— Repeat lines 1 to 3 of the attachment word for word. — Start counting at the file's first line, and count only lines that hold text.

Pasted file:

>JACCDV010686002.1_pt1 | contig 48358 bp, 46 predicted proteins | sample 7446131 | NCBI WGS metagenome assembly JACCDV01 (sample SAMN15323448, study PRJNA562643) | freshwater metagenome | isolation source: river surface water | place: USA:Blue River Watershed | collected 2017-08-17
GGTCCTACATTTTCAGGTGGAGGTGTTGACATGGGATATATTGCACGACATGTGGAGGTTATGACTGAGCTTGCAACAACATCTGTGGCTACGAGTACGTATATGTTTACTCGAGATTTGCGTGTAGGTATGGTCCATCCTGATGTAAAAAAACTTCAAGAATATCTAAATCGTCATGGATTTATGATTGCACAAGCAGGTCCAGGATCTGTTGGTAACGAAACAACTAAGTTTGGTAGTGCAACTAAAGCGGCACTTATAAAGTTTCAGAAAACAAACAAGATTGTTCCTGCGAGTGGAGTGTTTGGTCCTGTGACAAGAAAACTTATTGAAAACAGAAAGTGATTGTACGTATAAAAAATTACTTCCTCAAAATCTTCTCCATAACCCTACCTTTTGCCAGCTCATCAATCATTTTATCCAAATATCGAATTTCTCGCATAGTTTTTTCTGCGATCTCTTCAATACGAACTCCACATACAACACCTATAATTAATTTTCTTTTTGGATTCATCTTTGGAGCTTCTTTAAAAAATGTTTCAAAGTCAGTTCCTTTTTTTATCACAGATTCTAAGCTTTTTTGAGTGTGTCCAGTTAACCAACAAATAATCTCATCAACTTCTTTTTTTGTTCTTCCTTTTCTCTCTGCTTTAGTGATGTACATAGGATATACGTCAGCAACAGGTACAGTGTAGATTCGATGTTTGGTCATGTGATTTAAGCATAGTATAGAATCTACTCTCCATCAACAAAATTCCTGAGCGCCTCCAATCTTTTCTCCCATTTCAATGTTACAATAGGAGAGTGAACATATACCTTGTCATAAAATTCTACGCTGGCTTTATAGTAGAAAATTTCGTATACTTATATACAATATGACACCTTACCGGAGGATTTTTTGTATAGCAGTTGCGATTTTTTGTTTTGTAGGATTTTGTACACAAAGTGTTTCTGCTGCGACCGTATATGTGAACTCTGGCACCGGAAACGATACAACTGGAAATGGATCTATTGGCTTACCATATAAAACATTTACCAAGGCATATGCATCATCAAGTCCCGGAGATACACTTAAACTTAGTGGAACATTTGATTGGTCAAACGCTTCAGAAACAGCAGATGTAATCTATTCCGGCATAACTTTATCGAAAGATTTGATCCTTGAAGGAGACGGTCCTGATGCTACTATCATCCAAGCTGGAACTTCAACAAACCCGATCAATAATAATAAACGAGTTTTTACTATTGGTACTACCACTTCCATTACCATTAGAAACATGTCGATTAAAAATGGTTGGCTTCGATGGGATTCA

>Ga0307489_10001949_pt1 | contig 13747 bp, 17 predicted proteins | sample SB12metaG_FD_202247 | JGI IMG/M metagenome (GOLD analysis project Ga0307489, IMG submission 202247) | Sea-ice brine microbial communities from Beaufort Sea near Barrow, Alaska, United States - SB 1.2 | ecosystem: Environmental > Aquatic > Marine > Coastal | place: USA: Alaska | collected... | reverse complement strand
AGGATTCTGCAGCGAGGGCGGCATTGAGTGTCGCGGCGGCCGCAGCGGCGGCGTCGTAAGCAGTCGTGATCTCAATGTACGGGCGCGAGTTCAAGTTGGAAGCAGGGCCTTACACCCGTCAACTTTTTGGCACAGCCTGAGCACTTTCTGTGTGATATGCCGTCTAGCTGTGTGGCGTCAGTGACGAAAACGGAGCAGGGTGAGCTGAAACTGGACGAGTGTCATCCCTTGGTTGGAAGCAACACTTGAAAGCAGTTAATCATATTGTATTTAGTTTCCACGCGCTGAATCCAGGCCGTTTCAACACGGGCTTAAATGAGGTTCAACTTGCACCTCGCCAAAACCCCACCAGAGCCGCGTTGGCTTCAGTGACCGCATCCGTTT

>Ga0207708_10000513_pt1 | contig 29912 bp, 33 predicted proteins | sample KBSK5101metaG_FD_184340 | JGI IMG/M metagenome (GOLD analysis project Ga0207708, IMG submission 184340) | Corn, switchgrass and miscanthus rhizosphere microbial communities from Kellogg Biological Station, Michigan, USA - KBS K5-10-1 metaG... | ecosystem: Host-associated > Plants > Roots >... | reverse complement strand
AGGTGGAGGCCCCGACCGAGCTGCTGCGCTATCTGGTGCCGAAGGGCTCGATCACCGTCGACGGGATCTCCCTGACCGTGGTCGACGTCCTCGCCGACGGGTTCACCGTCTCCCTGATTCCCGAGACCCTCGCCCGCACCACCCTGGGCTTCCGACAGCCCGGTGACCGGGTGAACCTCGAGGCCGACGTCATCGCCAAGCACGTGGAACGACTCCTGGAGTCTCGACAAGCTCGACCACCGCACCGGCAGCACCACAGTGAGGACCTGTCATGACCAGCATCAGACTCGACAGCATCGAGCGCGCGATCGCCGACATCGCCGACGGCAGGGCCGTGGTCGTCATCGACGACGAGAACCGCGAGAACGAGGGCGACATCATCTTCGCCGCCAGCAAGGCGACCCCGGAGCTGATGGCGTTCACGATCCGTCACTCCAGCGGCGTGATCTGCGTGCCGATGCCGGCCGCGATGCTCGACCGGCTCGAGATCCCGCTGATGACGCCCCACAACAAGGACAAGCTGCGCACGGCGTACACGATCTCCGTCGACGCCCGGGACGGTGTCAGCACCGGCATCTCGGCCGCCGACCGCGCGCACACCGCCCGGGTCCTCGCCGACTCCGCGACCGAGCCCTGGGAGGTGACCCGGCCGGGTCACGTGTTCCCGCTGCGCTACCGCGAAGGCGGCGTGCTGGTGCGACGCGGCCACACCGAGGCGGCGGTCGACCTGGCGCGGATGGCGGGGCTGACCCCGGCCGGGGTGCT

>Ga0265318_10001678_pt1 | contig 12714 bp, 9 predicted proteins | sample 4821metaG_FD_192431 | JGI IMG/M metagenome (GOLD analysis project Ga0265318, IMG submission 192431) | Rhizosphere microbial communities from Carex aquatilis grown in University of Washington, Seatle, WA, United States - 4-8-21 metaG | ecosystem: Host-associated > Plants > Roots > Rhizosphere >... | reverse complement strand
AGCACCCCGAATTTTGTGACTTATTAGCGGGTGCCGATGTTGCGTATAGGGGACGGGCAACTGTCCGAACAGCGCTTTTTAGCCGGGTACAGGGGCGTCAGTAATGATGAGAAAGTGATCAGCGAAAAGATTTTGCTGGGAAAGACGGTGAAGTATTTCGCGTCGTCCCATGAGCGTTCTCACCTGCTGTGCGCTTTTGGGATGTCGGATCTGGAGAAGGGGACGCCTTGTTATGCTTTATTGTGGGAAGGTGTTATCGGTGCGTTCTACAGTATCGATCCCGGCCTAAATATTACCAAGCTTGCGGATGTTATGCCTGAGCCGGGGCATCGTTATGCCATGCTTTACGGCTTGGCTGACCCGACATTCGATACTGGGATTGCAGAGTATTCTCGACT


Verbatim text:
>JACCDV010686002.1_pt1 | contig 48358 bp, 46 predicted proteins | sample 7446131 | NCBI WGS metagenome assembly JACCDV01 (sample SAMN15323448, study PRJNA562643) | freshwater metagenome | isolation source: river surface water | place: USA:Blue River Watershed | collected 2017-08-17
GGTCCTACATTTTCAGGTGGAGGTGTTGACATGGGATATATTGCACGACATGTGGAGGTTATGACTGAGCTTGCAACAACATCTGTGGCTACGAGTACGTATATGTTTACTCGAGATTTGCGTGTAGGTATGGTCCATCCTGATGTAAAAAAACTTCAAGAATATCTAAATCGTCATGGATTTATGATTGCACAAGCAGGTCCAGGATCTGTTGGTAACGAAACAACTAAGTTTGGTAGTGCAACTAAAGCGGCACTTATAAAGTTTCAGAAAACAAACAAGATTGTTCCTGCGAGTGGAGTGTTTGGTCCTGTGACAAGAAAACTTATTGAAAACAGAAAGTGATTGTACGTATAAAAAATTACTTCCTCAAAATCTTCTCCATAACCCTACCTTTTGCCAGCTCATCAATCATTTTATCCAAATATCGAATTTCTCGCATAGTTTTTTCTGCGATCTCTTCAATACGAACTCCACATACAACACCTATAATTAATTTTCTTTTTGGATTCATCTTTGGAGCTTCTTTAAAAAATGTTTCAAAGTCAGTTCCTTTTTTTATCACAGATTCTAAGCTTTTTTGAGTGTGTCCAGTTAACCAACAAATAATCTCATCAACTTCTTTTTTTGTTCTTCCTTTTCTCTCTGCTTTAGTGATGTACATAGGATATACGTCAGCAACAGGTACAGTGTAGATTCGATGTTTGGTCATGTGATTTAAGCATAGTATAGAATCTACTCTCCATCAACAAAATTCCTGAGCGCCTCCAATCTTTTCTCCCATTTCAATGTTACAATAGGAGAGTGAACATATACCTTGTCATAAAATTCTACGCTGGCTTTATAGTAGAAAATTTCGTATACTTATATACAATATGACACCTTACCGGAGGATTTTTTGTATAGCAGTTGCGATTTTTTGTTTTGTAGGATTTTGTACACAAAGTGTTTCTGCTGCGACCGTATATGTGAACTCTGGCACCGGAAACGATACAACTGGAAATGGATCTATTGGCTTACCATATAAAACATTTACCAAGGCATATGCATCATCAAGTCCCGGAGATACACTTAAACTTAGTGGAACATTTGATTGGTCAAACGCTTCAGAAACAGCAGATGTAATCTATTCCGGCATAACTTTATCGAAAGATTTGATCCTTGAAGGAGACGGTCCTGATGCTACTATCATCCAAGCTGGAACTTCAACAAACCCGATCAATAATAATAAACGAGTTTTTACTATTGGTACTACCACTTCCATTACCATTAGAAACATGTCGATTAAAAATGGTTGGCTTCGATGGGATTCA

>Ga0307489_10001949_pt1 | contig 13747 bp, 17 predicted proteins | sample SB12metaG_FD_202247 | JGI IMG/M metagenome (GOLD analysis project Ga0307489, IMG submission 202247) | Sea-ice brine microbial communities from Beaufort Sea near Barrow, Alaska, United States - SB 1.2 | ecosystem: Environmental > Aquatic > Marine > Coastal | place: USA: Alaska | collected... | reverse complement strand